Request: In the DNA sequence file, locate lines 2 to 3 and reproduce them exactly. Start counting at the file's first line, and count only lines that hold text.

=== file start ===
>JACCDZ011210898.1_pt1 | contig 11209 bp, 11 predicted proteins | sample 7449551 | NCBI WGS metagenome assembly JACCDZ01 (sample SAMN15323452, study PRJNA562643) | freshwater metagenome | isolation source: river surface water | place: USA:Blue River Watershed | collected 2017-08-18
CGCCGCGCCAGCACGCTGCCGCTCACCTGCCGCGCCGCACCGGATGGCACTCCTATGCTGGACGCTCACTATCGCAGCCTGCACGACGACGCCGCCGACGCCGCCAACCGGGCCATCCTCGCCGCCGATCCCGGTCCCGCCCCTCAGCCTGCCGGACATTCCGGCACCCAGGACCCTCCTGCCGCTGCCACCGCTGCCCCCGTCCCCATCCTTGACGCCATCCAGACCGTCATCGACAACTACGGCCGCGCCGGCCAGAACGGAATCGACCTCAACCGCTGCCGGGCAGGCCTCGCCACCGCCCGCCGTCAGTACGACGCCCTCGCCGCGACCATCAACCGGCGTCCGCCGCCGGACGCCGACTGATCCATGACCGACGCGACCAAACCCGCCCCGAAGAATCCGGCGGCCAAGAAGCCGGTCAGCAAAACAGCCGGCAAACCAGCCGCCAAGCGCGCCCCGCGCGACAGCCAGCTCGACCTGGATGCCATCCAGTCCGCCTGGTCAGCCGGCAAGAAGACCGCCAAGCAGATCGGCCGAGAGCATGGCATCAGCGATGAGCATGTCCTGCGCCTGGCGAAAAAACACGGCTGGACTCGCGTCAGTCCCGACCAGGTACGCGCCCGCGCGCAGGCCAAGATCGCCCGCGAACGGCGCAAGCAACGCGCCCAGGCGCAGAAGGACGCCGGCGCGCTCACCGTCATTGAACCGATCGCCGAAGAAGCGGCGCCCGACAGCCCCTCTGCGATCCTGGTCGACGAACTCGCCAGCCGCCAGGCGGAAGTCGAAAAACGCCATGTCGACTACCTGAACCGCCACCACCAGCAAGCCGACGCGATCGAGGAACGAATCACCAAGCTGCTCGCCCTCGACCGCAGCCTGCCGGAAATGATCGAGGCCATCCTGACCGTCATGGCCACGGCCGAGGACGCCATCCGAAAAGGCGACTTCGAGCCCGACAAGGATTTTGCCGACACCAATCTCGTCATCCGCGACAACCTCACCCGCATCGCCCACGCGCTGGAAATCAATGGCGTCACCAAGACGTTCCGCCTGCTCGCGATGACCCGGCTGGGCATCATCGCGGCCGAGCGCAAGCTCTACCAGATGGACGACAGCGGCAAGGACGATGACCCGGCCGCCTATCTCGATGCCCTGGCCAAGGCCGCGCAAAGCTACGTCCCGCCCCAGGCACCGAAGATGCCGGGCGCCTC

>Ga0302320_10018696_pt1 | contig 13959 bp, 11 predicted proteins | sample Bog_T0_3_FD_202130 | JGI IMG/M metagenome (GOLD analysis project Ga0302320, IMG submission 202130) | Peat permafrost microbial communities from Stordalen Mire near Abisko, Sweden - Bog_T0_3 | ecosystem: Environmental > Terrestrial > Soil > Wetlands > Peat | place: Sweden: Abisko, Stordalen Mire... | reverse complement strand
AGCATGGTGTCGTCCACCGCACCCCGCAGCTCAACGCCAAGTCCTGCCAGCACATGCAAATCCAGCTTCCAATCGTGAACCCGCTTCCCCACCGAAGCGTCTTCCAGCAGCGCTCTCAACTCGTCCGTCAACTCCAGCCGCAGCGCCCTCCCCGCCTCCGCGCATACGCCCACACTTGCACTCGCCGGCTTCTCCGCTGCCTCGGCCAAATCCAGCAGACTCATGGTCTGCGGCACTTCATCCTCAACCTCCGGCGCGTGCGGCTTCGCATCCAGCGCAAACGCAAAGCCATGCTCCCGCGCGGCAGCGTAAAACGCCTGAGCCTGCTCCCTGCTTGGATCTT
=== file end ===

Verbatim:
CGCCGCGCCAGCACGCTGCCGCTCACCTGCCGCGCCGCACCGGATGGCACTCCTATGCTGGACGCTCACTATCGCAGCCTGCACGACGACGCCGCCGACGCCGCCAACCGGGCCATCCTCGCCGCCGATCCCGGTCCCGCCCCTCAGCCTGCCGGACATTCCGGCACCCAGGACCCTCCTGCCGCTGCCACCGCTGCCCCCGTCCCCATCCTTGACGCCATCCAGACCGTCATCGACAACTACGGCCGCGCCGGCCAGAACGGAATCGACCTCAACCGCTGCCGGGCAGGCCTCGCCACCGCCCGCCGTCAGTACGACGCCCTCGCCGCGACCATCAACCGGCGTCCGCCGCCGGACGCCGACTGATCCATGACCGACGCGACCAAACCCGCCCCGAAGAATCCGGCGGCCAAGAAGCCGGTCAGCAAAACAGCCGGCAAACCAGCCGCCAAGCGCGCCCCGCGCGACAGCCAGCTCGACCTGGATGCCATCCAGTCCGCCTGGTCAGCCGGCAAGAAGACCGCCAAGCAGATCGGCCGAGAGCATGGCATCAGCGATGAGCATGTCCTGCGCCTGGCGAAAAAACACGGCTGGACTCGCGTCAGTCCCGACCAGGTACGCGCCCGCGCGCAGGCCAAGATCGCCCGCGAACGGCGCAAGCAACGCGCCCAGGCGCAGAAGGACGCCGGCGCGCTCACCGTCATTGAACCGATCGCCGAAGAAGCGGCGCCCGACAGCCCCTCTGCGATCCTGGTCGACGAACTCGCCAGCCGCCAGGCGGAAGTCGAAAAACGCCATGTCGACTACCTGAACCGCCACCACCAGCAAGCCGACGCGATCGAGGAACGAATCACCAAGCTGCTCGCCCTCGACCGCAGCCTGCCGGAAATGATCGAGGCCATCCTGACCGTCATGGCCACGGCCGAGGACGCCATCCGAAAAGGCGACTTCGAGCCCGACAAGGATTTTGCCGACACCAATCTCGTCATCCGCGACAACCTCACCCGCATCGCCCACGCGCTGGAAATCAATGGCGTCACCAAGACGTTCCGCCTGCTCGCGATGACCCGGCTGGGCATCATCGCGGCCGAGCGCAAGCTCTACCAGATGGACGACAGCGGCAAGGACGATGACCCGGCCGCCTATCTCGATGCCCTGGCCAAGGCCGCGCAAAGCTACGTCCCGCCCCAGGCACCGAAGATGCCGGGCGCCTC

>Ga0302320_10018696_pt1 | contig 13959 bp, 11 predicted proteins | sample Bog_T0_3_FD_202130 | JGI IMG/M metagenome (GOLD analysis project Ga0302320, IMG submission 202130) | Peat permafrost microbial communities from Stordalen Mire near Abisko, Sweden - Bog_T0_3 | ecosystem: Environmental > Terrestrial > Soil > Wetlands > Peat | place: Sweden: Abisko, Stordalen Mire... | reverse complement strand